The problem with having young children is you just can’t devour a chocolate bar without being noticed.

The other day, I gave my kids a healthy after school snack of apples and wheat germ. Then I planted them in front of an educational television program and scurried back to the kitchen, whereupon I opened the pantry and proceeded to stare inside.

I noticed a chocolate bar.

I took that chocolate bar and began to unwrap it with the stealth of a sniper. I even paused my breathing. The first velvet bite was mere inches away from my mouth when two small humans, about yea big, materialized behind me.

“WHAT ARE YOU EATING MAMA?”

Lickety-split, I tucked that chocolate bar into the elastic waistband of my yoga pants.

“Oh, just some raw almonds. Would you like one?”

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We’ll Probably Give Her Some Ice Cream, Too. And Maybe a Steak with a Side of Formula

With my birthday just around the corner, (*cough* Saturday *cough*), I’ve been thinking about my own mortality.  Specifically, what it might be like to have grandchildren.

Of course, I’m still up to my eyeballs in children of my own, but earlier today I had a sudden vision of a grown and happily married V-meister dropping her firstborn off for the P-Dawg and me to babysit. (I’m not saying that I don’t expect Jonas to get married and have kids, only that I’m placing all the pressure squarely on the V-meister.)

In my vision, the V-meister comes over with an adorable baby who looks just like me and she’s toting an enormous bag containing a year’s supply of diapers, three changes of clothing, diaper creme, cloth wipes, toys (3), bibs (2), pacifiers (2), a laminated index card with emergency phone numbers and instructions, and one measly little baby bottle with like three (3) ounces of breastmilk in it.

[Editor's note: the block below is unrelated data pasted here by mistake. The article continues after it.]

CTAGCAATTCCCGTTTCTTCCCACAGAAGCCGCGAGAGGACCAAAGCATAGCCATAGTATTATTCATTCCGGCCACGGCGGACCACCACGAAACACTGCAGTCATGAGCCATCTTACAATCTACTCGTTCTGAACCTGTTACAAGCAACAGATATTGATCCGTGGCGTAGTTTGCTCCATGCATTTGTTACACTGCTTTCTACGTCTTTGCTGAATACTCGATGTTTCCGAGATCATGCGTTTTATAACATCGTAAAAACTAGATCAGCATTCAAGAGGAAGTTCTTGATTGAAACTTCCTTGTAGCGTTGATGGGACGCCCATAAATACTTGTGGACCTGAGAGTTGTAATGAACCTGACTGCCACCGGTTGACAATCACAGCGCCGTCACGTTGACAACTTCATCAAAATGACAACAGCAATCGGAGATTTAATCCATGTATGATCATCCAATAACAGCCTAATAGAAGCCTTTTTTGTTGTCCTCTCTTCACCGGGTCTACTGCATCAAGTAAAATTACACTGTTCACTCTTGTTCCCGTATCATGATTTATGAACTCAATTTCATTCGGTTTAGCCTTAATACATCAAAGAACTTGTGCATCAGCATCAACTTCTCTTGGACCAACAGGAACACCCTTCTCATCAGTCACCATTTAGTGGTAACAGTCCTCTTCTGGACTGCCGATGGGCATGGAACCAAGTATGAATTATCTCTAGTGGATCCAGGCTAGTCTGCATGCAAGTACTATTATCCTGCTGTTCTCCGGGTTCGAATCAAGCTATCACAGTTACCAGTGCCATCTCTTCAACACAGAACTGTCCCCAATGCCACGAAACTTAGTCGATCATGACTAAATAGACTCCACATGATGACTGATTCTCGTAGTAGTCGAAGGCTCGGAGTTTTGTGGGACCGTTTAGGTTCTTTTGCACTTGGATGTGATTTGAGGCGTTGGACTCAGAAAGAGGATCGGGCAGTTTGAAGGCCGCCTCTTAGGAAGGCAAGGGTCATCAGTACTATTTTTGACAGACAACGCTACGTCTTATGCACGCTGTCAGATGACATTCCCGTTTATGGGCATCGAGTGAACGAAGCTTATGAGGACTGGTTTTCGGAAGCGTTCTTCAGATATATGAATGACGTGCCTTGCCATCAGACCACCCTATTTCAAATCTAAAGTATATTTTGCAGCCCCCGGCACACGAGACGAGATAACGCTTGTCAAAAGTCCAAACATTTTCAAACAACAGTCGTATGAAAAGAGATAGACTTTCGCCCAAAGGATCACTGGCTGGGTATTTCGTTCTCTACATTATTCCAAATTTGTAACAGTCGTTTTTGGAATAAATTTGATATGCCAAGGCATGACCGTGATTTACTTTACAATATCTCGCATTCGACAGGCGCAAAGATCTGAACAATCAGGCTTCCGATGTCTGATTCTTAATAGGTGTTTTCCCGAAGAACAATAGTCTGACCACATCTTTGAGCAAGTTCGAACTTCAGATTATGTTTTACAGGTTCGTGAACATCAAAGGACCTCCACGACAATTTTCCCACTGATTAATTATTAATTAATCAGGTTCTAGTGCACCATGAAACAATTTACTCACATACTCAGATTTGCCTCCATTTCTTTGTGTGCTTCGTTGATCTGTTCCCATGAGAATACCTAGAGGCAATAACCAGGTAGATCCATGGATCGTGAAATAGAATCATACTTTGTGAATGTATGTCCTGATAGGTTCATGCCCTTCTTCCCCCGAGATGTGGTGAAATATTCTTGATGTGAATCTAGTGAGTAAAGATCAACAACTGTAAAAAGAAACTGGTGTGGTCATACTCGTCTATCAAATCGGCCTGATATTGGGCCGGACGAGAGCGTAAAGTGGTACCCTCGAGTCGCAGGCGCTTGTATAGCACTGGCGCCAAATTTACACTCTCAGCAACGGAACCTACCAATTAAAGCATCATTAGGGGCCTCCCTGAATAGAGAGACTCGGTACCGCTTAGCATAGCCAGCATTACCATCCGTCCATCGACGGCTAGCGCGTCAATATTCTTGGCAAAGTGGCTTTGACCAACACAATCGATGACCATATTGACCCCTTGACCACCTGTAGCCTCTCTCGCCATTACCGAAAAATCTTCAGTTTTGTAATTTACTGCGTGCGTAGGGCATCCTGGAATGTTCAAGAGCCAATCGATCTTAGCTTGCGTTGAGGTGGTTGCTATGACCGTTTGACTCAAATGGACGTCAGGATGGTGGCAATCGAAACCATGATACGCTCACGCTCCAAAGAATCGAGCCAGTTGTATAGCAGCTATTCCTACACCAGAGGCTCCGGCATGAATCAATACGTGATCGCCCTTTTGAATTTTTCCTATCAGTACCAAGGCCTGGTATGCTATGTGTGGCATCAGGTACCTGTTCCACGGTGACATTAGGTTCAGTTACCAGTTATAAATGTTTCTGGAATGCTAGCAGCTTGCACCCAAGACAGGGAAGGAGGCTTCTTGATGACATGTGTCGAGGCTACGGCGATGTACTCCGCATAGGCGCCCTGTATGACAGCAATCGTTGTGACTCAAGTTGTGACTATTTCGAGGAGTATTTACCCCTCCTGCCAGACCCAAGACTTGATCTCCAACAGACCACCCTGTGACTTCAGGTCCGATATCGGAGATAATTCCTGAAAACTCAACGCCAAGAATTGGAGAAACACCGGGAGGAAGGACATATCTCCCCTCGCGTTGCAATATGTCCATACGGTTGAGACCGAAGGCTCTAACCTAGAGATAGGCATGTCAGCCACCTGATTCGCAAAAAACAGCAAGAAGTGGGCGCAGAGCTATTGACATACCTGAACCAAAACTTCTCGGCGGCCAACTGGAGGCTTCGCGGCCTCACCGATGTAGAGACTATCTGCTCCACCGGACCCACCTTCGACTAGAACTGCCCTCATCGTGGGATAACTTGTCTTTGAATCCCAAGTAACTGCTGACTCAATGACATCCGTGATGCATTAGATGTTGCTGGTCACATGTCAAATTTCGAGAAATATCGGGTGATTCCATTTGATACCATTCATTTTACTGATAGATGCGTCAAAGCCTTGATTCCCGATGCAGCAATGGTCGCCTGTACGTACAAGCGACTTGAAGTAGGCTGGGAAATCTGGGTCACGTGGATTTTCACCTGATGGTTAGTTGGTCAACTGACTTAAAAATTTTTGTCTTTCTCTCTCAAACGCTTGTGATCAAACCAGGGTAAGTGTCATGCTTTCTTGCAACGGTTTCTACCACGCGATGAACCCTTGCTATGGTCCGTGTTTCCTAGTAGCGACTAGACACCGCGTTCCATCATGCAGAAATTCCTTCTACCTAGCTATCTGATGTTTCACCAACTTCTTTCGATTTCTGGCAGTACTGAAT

Like I used to.

I immediately grab my grandchild from the V-meister and take off her socks.

And the V-meister is like, “Mom, I just put those socks on her!”

And I’m like, “Nonsense! Babies don’t need socks. And when is the last time you fed her? She looks like she’s about to gnaw off her own hand.”

“I just fed her ten minutes ago, so she probably won’t even need to eat until I get back. There’s a bottle of breast milk in the bag, but don’t give it to her unless it’s absolutely necessary.

“You don’t have to worry, I know when a baby’s hungry.”

“You can just give it to her at room temperature, you don’t even need to heat it up.”

(Me, examining the bottle.) “Where’s the rest of it? This isn’t even enough to feed a hamster.”

“Mom!”

“Okay.”

“Remember not to microwave it.”

“Of course not.”

“And when you change her diaper, make sure the fringy little elastic thingies are flipped outwards because last time her clothes got wet.”

“Really? I don’t remember that. But don’t worry, sweetie, I got it. Hey, P-Dawg! (yelling in direction of home office where the retired P-Dawg is in his underwear, playing poker online) HOW MANY KIDS DID WE RAISE?”

(P-Dawg, from office) “Two.”

“Your father and I raised two children. We know what we’re doing.”

“Okay, Mom. Thanks so much for watching her for me. I’ll be back as soon as I can.”

“Don’t rush sweetie. It’s my pleasure.”

“Okay. Don’t put her carrier on the kitchen table.”

“She will be safe in my arms the whole time.”

“Well. I guess that’s it. Did I forget anything?”

“I doubt it. Just go! (pushing V-meister out the door) Enjoy yourself!”

“Ok, Mama. Bye. And don’t forget – only use the breast milk in case of emergency!”

“No worries, sweetie! Bye-bye!”

As soon as the V-meister takes off in her solar powered SUV, I’ll go ahead and warm up that breast milk in the microwave. I’ll probably add a little goat’s milk into the mix, too.  The poor baby’s starving, for cryin’ out loud.

Next, I’ll remove about three extra layers of clothing (from the baby), and then the P-Dawg and I will go outside and sit with her on a blanket under a tree. We will let her go diaperless and eat some dirt.  And I’m going to be really honest with you: we’ll probably let her stay outside for 20 minutes with no sunblock on.

It’s going to be great.

Vija with my beautiful mother, who always put up with and followed my childcare instructions, even when I typed them up.